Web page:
As the aim of golf is to hit a ball into a hole with a stick, the sport itself will always appeal to the childish amongst us. Perhaps none more so than the format of foursomes, where two teams of two play with two balls (one per team).
2. Clean and Jerk
Weightlifting has its few moments of fame during the Olympics, where punters laugh at the funny (constipated?) faces the contestants pull while squatting to lift ridiculously heavy weights. This form of weightlifting is called clean and jerk. The other form is called snatch. Their names weren’t picked well.
3. Rim Shot
In basketball, a rim shot is where the ball goes in after circling part of the rim of the hoop first. It also vaguely has something to do with bums.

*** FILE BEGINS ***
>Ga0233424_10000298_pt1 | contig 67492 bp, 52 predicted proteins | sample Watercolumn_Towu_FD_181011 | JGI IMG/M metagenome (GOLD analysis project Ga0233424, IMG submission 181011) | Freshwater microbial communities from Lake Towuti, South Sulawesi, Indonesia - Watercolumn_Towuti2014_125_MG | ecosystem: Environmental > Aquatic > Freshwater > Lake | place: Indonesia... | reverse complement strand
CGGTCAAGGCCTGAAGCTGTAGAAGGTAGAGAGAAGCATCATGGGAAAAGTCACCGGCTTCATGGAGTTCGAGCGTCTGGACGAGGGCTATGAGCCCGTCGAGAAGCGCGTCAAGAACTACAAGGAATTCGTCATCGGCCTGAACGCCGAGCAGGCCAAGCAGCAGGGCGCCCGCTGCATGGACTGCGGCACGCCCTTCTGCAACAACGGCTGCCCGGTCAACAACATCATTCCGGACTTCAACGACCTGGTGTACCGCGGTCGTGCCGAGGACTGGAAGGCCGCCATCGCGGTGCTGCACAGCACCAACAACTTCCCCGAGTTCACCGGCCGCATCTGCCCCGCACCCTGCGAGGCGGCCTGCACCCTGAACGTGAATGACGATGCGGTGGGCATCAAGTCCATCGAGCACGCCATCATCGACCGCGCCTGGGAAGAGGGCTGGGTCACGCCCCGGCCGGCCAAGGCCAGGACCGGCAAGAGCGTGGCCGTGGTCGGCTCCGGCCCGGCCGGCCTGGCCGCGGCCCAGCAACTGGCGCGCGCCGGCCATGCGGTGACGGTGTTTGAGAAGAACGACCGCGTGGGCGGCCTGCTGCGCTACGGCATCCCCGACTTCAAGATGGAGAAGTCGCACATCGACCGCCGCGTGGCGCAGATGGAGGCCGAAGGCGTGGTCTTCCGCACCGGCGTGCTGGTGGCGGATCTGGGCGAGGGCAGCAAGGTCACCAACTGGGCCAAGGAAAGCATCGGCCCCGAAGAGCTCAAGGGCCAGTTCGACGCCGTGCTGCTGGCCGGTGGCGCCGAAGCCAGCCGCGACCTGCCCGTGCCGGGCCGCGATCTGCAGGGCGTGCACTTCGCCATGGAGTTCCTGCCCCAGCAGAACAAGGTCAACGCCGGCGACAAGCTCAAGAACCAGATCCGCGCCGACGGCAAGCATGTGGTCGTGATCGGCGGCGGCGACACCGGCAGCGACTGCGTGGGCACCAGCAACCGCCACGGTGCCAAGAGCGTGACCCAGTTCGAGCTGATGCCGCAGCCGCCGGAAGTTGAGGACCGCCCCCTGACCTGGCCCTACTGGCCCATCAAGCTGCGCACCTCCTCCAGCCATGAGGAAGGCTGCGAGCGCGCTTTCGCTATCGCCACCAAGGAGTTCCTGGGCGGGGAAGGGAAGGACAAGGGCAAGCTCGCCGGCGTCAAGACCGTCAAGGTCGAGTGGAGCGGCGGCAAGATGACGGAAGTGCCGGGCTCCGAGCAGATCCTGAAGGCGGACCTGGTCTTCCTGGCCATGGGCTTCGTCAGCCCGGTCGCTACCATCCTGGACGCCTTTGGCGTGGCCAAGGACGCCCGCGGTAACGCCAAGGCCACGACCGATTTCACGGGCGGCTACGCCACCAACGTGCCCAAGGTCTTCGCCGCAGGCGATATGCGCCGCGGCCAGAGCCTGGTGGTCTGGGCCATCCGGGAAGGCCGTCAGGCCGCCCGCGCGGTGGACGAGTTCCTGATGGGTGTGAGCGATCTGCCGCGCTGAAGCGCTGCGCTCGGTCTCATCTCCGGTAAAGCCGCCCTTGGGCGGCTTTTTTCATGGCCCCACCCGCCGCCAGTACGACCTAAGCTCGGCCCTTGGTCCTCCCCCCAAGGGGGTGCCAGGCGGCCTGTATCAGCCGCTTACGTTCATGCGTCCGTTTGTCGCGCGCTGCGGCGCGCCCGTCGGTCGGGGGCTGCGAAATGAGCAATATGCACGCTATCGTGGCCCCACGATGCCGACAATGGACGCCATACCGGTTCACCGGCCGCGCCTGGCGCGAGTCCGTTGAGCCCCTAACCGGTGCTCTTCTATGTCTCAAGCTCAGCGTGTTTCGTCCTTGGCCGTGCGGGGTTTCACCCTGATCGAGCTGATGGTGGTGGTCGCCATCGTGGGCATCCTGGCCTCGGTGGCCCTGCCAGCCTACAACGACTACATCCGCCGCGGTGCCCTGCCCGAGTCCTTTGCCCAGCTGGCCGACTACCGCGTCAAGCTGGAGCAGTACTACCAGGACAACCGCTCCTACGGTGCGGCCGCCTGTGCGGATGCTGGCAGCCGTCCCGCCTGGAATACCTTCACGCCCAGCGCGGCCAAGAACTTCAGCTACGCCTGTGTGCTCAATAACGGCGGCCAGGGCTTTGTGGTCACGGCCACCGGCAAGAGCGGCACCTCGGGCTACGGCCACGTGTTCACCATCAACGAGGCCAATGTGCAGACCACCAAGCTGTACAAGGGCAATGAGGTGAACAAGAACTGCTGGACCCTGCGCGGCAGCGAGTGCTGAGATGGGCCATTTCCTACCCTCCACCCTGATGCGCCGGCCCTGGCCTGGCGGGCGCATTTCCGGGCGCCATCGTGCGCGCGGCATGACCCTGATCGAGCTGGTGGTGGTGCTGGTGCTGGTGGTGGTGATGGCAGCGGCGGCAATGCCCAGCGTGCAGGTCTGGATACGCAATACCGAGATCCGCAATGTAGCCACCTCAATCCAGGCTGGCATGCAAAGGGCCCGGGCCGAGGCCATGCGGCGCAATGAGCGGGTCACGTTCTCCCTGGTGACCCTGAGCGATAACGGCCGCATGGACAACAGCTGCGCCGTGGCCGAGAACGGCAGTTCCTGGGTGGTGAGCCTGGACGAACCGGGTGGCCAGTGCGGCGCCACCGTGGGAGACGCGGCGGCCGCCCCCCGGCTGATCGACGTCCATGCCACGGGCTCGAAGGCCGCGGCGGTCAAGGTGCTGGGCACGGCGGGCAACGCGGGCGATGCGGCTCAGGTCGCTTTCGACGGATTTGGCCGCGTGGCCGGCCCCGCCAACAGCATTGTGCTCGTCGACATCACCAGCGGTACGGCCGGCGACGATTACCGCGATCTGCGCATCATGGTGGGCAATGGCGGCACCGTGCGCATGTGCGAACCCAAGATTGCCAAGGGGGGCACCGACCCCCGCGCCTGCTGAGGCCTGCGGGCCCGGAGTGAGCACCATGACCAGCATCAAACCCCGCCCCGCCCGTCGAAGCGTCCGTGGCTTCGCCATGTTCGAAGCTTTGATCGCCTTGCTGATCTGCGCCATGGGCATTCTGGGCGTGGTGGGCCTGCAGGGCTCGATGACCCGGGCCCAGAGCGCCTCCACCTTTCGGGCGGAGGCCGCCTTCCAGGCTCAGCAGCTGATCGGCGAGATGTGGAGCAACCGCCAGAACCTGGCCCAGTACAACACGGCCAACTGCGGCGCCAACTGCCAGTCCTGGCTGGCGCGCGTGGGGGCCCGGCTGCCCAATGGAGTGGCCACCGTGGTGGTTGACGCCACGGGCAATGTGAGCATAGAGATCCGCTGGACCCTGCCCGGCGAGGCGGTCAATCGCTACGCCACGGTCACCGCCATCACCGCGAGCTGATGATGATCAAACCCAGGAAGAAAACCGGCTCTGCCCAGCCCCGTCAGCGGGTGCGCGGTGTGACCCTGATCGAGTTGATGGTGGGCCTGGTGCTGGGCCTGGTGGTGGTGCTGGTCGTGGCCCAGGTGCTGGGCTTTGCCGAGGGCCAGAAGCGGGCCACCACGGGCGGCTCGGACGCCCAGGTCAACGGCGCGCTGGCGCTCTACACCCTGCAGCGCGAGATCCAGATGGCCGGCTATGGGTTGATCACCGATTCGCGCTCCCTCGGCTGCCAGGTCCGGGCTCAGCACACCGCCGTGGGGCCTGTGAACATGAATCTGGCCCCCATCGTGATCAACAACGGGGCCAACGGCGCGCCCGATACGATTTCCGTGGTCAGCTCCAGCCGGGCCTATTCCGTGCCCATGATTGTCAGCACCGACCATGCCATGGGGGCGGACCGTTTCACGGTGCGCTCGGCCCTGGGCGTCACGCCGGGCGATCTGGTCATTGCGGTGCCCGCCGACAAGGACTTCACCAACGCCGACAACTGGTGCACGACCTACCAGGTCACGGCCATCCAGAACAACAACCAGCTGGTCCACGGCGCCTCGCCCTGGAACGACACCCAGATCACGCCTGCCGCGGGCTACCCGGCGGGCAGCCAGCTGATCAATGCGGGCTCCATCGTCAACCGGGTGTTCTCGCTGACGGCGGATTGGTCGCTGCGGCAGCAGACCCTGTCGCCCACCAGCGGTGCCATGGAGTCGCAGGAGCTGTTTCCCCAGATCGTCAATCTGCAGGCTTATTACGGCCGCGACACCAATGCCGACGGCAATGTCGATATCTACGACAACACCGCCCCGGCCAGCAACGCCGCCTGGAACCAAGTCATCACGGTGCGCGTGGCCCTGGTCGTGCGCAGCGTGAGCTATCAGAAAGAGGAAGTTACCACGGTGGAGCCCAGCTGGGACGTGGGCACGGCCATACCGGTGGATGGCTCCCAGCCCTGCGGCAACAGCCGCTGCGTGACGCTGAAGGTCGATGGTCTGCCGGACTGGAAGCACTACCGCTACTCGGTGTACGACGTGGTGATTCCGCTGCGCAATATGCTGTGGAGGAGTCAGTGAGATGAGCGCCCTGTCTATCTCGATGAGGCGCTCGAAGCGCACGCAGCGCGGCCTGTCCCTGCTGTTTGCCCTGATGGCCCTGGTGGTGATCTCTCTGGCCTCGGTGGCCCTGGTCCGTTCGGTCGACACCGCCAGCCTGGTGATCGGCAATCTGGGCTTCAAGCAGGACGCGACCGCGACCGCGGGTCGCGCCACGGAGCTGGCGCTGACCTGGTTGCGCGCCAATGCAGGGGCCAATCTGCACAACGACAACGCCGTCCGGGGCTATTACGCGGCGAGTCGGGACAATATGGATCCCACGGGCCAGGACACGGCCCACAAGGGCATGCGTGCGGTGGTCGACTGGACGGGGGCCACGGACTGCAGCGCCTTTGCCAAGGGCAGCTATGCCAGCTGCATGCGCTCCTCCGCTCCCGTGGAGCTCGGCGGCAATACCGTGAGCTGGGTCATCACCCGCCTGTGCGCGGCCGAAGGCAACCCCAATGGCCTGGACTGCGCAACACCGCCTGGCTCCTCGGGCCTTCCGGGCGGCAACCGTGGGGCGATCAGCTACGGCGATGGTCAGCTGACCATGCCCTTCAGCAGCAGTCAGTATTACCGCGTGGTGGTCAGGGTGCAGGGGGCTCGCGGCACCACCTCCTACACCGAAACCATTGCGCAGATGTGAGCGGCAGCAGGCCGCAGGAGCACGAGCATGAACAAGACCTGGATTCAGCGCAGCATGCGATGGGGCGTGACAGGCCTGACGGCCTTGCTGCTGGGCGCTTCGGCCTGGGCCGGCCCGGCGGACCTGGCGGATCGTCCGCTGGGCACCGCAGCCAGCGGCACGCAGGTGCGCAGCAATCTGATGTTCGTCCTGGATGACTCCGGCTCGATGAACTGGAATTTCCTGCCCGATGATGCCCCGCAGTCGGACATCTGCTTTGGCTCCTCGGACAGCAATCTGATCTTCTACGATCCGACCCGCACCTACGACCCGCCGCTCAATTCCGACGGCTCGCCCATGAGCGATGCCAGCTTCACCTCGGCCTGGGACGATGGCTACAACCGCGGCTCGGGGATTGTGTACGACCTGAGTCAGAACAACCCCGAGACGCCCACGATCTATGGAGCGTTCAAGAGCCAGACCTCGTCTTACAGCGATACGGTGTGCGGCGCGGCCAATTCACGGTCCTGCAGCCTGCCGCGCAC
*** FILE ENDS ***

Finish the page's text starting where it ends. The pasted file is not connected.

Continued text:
4. Come out swinging
When a boxer comes out swinging, they are immediately going on the offensive. The term has become embedded, as most sports phrases are now, in everyday life, but it can have a completely different meaning.
5. Sticky wicket
Ah, the good old cricket term for a ground that isn’t easy to play on (damp and soft).
6. Keep your eye on the ball
There are so many sports phrases involving balls that it was difficult to choose just one for this list. I like keep your eye on the ball, as it is used so innocently in so many walks of life.
In rugby union, the person who generally throws the ball in a lineout, positioned between the two props in the scrum. A cricketer who plays the hook shot a lot is known as a hooker (Alastair Cook is a particularly good hooker). And do I really need to explain the other meaning of the word?
As a final point, since I wrote this article I’ve realised that England’s bowling line-up for the 2017 ICC Champions Trophy could well be Willey, Wood, Ball.